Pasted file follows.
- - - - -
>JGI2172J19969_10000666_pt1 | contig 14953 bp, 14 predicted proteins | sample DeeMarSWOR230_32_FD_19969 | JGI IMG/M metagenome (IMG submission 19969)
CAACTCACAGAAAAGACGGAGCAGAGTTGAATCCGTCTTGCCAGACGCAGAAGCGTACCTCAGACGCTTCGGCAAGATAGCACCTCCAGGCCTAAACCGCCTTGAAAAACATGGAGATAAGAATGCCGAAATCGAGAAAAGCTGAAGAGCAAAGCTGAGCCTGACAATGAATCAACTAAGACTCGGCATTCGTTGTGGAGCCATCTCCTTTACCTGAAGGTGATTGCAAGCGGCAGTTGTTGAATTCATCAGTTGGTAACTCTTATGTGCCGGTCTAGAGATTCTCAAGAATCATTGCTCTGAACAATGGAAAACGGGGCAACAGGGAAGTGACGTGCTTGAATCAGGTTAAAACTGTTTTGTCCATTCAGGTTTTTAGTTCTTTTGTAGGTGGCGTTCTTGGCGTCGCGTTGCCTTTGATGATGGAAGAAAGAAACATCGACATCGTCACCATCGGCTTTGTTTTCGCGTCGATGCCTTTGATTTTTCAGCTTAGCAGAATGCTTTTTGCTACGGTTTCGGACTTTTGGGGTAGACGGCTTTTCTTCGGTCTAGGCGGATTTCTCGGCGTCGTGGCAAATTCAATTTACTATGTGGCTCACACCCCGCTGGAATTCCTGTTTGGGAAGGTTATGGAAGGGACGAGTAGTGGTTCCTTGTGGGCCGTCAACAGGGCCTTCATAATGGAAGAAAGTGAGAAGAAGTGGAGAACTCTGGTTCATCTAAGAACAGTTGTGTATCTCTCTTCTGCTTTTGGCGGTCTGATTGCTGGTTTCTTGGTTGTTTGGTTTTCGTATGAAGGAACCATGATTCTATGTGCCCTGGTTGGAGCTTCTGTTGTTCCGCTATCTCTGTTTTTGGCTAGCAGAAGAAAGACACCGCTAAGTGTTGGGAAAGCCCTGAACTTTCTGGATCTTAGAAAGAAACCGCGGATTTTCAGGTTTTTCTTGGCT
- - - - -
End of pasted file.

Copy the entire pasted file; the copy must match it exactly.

>JGI2172J19969_10000666_pt1 | contig 14953 bp, 14 predicted proteins | sample DeeMarSWOR230_32_FD_19969 | JGI IMG/M metagenome (IMG submission 19969)
CAACTCACAGAAAAGACGGAGCAGAGTTGAATCCGTCTTGCCAGACGCAGAAGCGTACCTCAGACGCTTCGGCAAGATAGCACCTCCAGGCCTAAACCGCCTTGAAAAACATGGAGATAAGAATGCCGAAATCGAGAAAAGCTGAAGAGCAAAGCTGAGCCTGACAATGAATCAACTAAGACTCGGCATTCGTTGTGGAGCCATCTCCTTTACCTGAAGGTGATTGCAAGCGGCAGTTGTTGAATTCATCAGTTGGTAACTCTTATGTGCCGGTCTAGAGATTCTCAAGAATCATTGCTCTGAACAATGGAAAACGGGGCAACAGGGAAGTGACGTGCTTGAATCAGGTTAAAACTGTTTTGTCCATTCAGGTTTTTAGTTCTTTTGTAGGTGGCGTTCTTGGCGTCGCGTTGCCTTTGATGATGGAAGAAAGAAACATCGACATCGTCACCATCGGCTTTGTTTTCGCGTCGATGCCTTTGATTTTTCAGCTTAGCAGAATGCTTTTTGCTACGGTTTCGGACTTTTGGGGTAGACGGCTTTTCTTCGGTCTAGGCGGATTTCTCGGCGTCGTGGCAAATTCAATTTACTATGTGGCTCACACCCCGCTGGAATTCCTGTTTGGGAAGGTTATGGAAGGGACGAGTAGTGGTTCCTTGTGGGCCGTCAACAGGGCCTTCATAATGGAAGAAAGTGAGAAGAAGTGGAGAACTCTGGTTCATCTAAGAACAGTTGTGTATCTCTCTTCTGCTTTTGGCGGTCTGATTGCTGGTTTCTTGGTTGTTTGGTTTTCGTATGAAGGAACCATGATTCTATGTGCCCTGGTTGGAGCTTCTGTTGTTCCGCTATCTCTGTTTTTGGCTAGCAGAAGAAAGACACCGCTAAGTGTTGGGAAAGCCCTGAACTTTCTGGATCTTAGAAAGAAACCGCGGATTTTCAGGTTTTTCTTGGCT